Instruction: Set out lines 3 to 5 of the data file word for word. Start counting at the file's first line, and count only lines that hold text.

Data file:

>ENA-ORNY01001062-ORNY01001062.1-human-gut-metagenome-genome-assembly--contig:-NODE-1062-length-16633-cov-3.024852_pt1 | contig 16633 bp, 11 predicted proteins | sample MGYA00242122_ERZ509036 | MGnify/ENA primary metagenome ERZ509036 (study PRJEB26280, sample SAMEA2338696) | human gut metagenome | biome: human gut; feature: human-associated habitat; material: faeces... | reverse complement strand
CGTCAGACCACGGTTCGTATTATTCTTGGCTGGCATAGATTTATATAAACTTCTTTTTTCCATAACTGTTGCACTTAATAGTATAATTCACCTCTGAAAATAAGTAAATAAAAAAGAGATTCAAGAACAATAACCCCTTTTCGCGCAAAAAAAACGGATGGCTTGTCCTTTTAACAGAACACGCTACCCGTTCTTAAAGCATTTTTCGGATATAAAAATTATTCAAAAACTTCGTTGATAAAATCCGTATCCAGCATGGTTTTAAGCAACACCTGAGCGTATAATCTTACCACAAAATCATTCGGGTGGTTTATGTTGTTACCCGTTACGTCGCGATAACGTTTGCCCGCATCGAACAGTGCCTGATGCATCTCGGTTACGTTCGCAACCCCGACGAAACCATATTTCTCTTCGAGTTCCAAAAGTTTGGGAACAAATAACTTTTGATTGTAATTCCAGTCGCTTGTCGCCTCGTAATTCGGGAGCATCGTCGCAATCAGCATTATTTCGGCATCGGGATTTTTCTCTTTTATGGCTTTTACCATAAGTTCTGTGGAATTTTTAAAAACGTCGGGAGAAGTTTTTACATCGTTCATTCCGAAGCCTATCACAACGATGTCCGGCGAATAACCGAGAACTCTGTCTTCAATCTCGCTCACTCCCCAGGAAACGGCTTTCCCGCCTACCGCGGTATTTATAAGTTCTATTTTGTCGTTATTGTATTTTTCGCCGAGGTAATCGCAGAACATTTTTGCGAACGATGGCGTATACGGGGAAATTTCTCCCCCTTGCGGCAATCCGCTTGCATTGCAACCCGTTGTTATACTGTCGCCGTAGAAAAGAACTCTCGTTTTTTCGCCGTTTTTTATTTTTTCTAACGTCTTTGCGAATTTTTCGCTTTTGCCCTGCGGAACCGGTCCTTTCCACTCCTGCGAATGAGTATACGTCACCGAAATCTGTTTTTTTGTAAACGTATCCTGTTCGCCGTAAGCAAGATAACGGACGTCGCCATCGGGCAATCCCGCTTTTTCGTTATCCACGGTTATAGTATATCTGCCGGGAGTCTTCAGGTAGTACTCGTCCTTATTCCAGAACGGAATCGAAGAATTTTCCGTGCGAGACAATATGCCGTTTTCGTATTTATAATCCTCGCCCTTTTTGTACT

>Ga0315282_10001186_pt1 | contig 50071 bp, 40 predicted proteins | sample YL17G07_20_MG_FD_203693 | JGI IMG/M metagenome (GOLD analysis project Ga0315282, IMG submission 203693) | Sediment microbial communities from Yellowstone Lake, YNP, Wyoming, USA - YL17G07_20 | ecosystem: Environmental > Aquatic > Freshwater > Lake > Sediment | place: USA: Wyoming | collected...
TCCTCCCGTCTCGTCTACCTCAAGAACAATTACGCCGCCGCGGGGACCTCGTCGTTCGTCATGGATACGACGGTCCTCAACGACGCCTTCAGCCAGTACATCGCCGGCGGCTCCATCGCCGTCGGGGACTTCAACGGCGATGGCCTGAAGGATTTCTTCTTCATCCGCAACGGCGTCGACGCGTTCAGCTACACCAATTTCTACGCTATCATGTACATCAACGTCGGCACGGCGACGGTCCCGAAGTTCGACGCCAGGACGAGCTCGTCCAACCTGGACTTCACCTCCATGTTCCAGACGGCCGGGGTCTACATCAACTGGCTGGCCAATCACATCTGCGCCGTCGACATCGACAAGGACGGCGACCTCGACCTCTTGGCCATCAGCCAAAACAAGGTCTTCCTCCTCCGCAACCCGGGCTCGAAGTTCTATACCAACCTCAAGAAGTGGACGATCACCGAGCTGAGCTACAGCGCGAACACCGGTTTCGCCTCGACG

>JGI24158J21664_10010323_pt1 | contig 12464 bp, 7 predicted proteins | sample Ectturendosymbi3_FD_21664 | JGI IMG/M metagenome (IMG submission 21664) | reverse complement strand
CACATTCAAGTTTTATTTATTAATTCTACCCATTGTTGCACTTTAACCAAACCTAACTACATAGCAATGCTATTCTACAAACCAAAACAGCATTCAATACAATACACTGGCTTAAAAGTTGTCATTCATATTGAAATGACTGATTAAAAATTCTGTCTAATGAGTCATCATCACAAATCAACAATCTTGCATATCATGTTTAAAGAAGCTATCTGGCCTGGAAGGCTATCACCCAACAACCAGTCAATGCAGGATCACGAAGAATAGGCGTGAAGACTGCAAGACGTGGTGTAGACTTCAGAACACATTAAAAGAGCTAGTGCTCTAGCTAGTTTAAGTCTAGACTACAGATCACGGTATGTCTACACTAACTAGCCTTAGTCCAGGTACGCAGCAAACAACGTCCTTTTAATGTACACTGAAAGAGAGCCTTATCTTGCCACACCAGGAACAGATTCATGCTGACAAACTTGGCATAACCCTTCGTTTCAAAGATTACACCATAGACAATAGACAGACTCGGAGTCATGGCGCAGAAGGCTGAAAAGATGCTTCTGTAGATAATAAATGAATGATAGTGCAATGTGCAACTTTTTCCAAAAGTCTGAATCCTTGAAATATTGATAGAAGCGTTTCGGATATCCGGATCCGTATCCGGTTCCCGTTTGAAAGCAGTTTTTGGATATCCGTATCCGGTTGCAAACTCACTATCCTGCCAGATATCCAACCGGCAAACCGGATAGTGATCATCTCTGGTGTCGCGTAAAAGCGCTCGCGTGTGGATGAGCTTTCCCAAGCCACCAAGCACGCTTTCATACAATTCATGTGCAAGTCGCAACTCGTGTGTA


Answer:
>Ga0315282_10001186_pt1 | contig 50071 bp, 40 predicted proteins | sample YL17G07_20_MG_FD_203693 | JGI IMG/M metagenome (GOLD analysis project Ga0315282, IMG submission 203693) | Sediment microbial communities from Yellowstone Lake, YNP, Wyoming, USA - YL17G07_20 | ecosystem: Environmental > Aquatic > Freshwater > Lake > Sediment | place: USA: Wyoming | collected...
TCCTCCCGTCTCGTCTACCTCAAGAACAATTACGCCGCCGCGGGGACCTCGTCGTTCGTCATGGATACGACGGTCCTCAACGACGCCTTCAGCCAGTACATCGCCGGCGGCTCCATCGCCGTCGGGGACTTCAACGGCGATGGCCTGAAGGATTTCTTCTTCATCCGCAACGGCGTCGACGCGTTCAGCTACACCAATTTCTACGCTATCATGTACATCAACGTCGGCACGGCGACGGTCCCGAAGTTCGACGCCAGGACGAGCTCGTCCAACCTGGACTTCACCTCCATGTTCCAGACGGCCGGGGTCTACATCAACTGGCTGGCCAATCACATCTGCGCCGTCGACATCGACAAGGACGGCGACCTCGACCTCTTGGCCATCAGCCAAAACAAGGTCTTCCTCCTCCGCAACCCGGGCTCGAAGTTCTATACCAACCTCAAGAAGTGGACGATCACCGAGCTGAGCTACAGCGCGAACACCGGTTTCGCCTCGACG

>JGI24158J21664_10010323_pt1 | contig 12464 bp, 7 predicted proteins | sample Ectturendosymbi3_FD_21664 | JGI IMG/M metagenome (IMG submission 21664) | reverse complement strand